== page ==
During the investigations, it was discovered that “there had been heavy and well-informed betting in advance of the prize in several of the early years of the century.” Frostenson was accused of leaking the names of seven prizewinners to her husband before the announcements. The names of prizewinners are the subject of intense speculation and on which many people place bets with betting firms.
Causes of bias
While European ethnocentrism is clearly at work in science and literature, in the Peace Prize, Norway’s geopolitical tilt is a deciding factor. As a NATO member, Norway reflects the prejudices that are inevitable because of the country’s entanglement in the military alliance.
Francis Sejersted, the chairman of the Norwegian Nobel Committee in the 1990s, said without mincing words: “The Prize … is not only for past achievement…. The Committee also takes the possible positive effects of its choices into account… Awarding a Peace Prize is, to put it bluntly, a political act.”
In fact, in a rare moment of candor, the Nobel Academy questioned its own competency: “Is a committee that is constituted only by members of the political establishment in one small West European nation really capable of assessing who – in the whole world, in the preceding year – has done the most for peace? Is it not likely that their decisions will be marked by ethnocentricity or by some kind of ideological bias?”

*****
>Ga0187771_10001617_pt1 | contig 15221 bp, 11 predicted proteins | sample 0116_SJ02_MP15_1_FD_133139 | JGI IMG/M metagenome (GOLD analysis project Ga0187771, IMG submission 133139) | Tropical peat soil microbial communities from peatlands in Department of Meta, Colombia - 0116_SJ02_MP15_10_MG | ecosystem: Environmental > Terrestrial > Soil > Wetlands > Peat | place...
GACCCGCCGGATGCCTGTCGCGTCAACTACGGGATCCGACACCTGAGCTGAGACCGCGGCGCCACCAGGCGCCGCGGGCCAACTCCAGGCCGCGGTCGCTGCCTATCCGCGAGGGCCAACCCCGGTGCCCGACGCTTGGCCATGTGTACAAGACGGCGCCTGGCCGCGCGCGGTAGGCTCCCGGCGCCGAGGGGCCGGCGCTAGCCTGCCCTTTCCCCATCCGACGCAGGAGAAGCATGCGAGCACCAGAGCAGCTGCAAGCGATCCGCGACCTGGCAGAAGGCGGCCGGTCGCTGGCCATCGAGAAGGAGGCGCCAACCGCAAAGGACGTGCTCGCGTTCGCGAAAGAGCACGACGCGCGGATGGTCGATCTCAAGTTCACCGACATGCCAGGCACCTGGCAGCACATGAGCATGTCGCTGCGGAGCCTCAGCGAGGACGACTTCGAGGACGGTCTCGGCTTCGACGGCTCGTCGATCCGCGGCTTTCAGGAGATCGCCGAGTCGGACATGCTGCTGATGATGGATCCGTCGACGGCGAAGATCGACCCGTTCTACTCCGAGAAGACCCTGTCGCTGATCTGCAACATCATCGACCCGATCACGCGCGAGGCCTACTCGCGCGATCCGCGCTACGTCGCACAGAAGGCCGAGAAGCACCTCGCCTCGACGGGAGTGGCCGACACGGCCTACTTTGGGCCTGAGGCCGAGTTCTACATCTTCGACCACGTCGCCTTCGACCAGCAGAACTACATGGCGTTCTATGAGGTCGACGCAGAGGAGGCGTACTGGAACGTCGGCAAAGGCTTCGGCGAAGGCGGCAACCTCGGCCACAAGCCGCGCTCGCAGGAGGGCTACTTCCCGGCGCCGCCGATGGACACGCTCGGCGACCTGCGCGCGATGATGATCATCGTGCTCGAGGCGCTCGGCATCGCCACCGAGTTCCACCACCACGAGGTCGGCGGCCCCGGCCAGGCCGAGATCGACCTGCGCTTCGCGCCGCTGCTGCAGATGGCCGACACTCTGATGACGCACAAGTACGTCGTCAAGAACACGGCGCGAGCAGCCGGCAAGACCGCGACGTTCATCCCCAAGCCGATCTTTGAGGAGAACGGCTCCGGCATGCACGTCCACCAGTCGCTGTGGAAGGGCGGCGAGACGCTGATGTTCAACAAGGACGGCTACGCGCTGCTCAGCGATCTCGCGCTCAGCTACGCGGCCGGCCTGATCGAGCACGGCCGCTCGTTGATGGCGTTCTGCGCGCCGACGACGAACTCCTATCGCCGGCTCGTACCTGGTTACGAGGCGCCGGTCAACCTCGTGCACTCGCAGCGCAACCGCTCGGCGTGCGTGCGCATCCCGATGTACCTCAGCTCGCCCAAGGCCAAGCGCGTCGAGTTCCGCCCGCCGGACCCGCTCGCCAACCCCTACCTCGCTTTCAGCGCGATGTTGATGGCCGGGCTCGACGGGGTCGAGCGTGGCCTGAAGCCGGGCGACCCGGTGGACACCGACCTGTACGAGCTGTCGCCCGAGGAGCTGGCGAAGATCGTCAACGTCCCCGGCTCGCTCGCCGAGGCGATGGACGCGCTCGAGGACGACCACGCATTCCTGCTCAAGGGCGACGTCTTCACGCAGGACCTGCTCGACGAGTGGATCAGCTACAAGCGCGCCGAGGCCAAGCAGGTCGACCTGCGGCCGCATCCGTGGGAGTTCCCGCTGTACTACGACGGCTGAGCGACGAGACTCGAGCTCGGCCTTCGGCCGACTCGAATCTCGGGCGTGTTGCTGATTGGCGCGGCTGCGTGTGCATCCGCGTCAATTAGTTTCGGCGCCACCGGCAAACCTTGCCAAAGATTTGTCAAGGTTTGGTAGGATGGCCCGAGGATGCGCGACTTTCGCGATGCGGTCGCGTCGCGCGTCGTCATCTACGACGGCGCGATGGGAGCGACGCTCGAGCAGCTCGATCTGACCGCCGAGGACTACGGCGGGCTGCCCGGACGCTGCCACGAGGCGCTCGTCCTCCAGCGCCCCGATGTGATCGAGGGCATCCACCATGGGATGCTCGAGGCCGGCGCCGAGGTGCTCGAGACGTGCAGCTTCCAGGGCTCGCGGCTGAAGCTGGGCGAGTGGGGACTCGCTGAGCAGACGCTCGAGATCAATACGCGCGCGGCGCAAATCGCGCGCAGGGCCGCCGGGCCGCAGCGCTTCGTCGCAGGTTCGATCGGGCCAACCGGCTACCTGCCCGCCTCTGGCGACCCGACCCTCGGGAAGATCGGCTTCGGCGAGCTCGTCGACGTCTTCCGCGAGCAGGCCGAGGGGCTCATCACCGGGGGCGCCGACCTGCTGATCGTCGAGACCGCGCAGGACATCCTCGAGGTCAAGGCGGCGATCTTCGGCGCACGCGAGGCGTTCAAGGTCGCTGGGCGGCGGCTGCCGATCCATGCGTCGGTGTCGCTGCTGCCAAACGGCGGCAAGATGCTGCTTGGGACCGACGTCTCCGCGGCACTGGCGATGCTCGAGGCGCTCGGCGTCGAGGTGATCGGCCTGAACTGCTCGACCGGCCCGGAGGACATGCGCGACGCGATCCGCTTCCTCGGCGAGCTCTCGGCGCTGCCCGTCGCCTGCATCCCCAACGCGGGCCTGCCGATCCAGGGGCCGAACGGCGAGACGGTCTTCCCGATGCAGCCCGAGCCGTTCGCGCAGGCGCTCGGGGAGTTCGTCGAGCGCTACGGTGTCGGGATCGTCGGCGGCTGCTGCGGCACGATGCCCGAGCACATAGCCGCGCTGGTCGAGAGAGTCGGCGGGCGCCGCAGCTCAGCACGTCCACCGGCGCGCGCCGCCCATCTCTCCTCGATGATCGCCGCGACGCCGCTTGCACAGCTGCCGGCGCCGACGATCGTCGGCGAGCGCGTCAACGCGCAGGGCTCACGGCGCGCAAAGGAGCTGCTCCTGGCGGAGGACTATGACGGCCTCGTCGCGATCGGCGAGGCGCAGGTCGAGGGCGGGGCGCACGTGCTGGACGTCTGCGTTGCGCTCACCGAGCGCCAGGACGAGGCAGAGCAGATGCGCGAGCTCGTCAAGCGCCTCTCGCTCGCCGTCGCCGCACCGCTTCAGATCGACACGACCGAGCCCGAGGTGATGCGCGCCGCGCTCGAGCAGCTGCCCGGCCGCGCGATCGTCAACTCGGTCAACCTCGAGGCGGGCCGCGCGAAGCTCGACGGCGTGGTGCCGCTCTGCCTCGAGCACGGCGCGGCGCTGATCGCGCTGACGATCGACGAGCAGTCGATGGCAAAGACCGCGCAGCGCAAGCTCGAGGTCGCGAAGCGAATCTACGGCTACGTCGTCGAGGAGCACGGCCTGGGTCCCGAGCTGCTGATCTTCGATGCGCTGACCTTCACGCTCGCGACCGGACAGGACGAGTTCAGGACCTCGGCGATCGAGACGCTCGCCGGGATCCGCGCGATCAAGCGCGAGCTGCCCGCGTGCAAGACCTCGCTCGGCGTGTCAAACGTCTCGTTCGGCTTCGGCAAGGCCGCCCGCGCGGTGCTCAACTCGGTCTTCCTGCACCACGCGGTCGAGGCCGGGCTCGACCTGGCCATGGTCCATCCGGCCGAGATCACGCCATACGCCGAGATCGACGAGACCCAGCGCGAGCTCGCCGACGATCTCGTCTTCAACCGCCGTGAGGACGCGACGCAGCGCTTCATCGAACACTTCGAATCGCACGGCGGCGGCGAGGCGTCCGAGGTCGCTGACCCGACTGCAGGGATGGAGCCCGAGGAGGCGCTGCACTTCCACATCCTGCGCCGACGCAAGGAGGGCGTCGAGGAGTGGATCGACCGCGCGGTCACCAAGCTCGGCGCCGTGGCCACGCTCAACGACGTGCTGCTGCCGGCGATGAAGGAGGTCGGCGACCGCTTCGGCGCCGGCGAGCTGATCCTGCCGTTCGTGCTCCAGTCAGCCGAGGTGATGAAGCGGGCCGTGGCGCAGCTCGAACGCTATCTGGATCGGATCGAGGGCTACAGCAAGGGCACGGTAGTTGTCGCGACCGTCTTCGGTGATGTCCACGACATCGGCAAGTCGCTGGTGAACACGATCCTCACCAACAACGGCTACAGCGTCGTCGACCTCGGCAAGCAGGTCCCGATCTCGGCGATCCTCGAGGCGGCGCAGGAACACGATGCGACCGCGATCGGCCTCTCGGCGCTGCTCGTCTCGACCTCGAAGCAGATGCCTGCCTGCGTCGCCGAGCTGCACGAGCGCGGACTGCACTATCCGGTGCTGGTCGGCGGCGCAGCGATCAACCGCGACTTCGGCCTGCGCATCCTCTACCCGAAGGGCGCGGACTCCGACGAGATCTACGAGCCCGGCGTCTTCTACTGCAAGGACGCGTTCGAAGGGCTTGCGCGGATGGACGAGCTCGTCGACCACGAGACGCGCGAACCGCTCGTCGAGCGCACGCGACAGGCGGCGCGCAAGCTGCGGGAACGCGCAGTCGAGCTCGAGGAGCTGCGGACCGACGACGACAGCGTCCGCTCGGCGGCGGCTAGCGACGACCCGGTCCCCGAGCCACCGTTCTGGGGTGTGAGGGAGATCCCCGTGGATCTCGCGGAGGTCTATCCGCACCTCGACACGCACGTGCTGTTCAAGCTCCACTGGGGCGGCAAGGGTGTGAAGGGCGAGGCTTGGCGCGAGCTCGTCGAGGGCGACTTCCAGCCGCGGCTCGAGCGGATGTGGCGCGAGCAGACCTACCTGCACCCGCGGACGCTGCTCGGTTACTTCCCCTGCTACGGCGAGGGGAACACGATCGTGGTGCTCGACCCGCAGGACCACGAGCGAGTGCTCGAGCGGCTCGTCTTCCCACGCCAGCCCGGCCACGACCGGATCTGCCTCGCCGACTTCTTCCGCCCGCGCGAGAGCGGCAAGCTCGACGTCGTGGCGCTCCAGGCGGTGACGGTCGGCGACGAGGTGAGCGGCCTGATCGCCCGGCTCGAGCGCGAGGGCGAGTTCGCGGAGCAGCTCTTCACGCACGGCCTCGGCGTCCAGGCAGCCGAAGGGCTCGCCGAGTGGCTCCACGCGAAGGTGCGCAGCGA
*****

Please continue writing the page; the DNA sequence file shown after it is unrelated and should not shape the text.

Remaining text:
Tools for subversion
India has always been a target of the West’s propaganda apparatus. In 2014, when child rights activist Kailash Satyarthi was awarded the Peace Prize, author Sankrant Sanu wrote: “The verdict is still out on Satyarthi and the Nobel on whether he is a hero manufactured by Western institutions for their own interests or a simple, unassuming human rights worker. Given the pattern of funds…and relationships with evangelical organizations such as World Vision, we should take our newly minted hero with a grain of salt.”
Malala, who was jointly awarded the prize with Satyarthi, could have been a credible voice against the ongoing radicalization of her country’s society by the Pakistan Army and the Islamist parties. Instead, she has kept up a steady stream of tweets against India while not saying a word against the killings and mass disappearances of Hindus, Pashtuns, Balochs, Sindhis, Waziristanis, and Swatis in Pakistan.
Her constant tweets on Kashmir have exposed her true intentions as a front for the Pakistan Army, says Canada-based journalist and TV anchor Tahir Aslam Gora. “The girl who was shot in the head by the Taliban has become the voice of the jehadi Taliban, Kashmiri militants, and ISI.“
The girl who was shot in the head by the Taliban [Malala] has become the voice of the jehadi Taliban, Kashmir militants, and ISI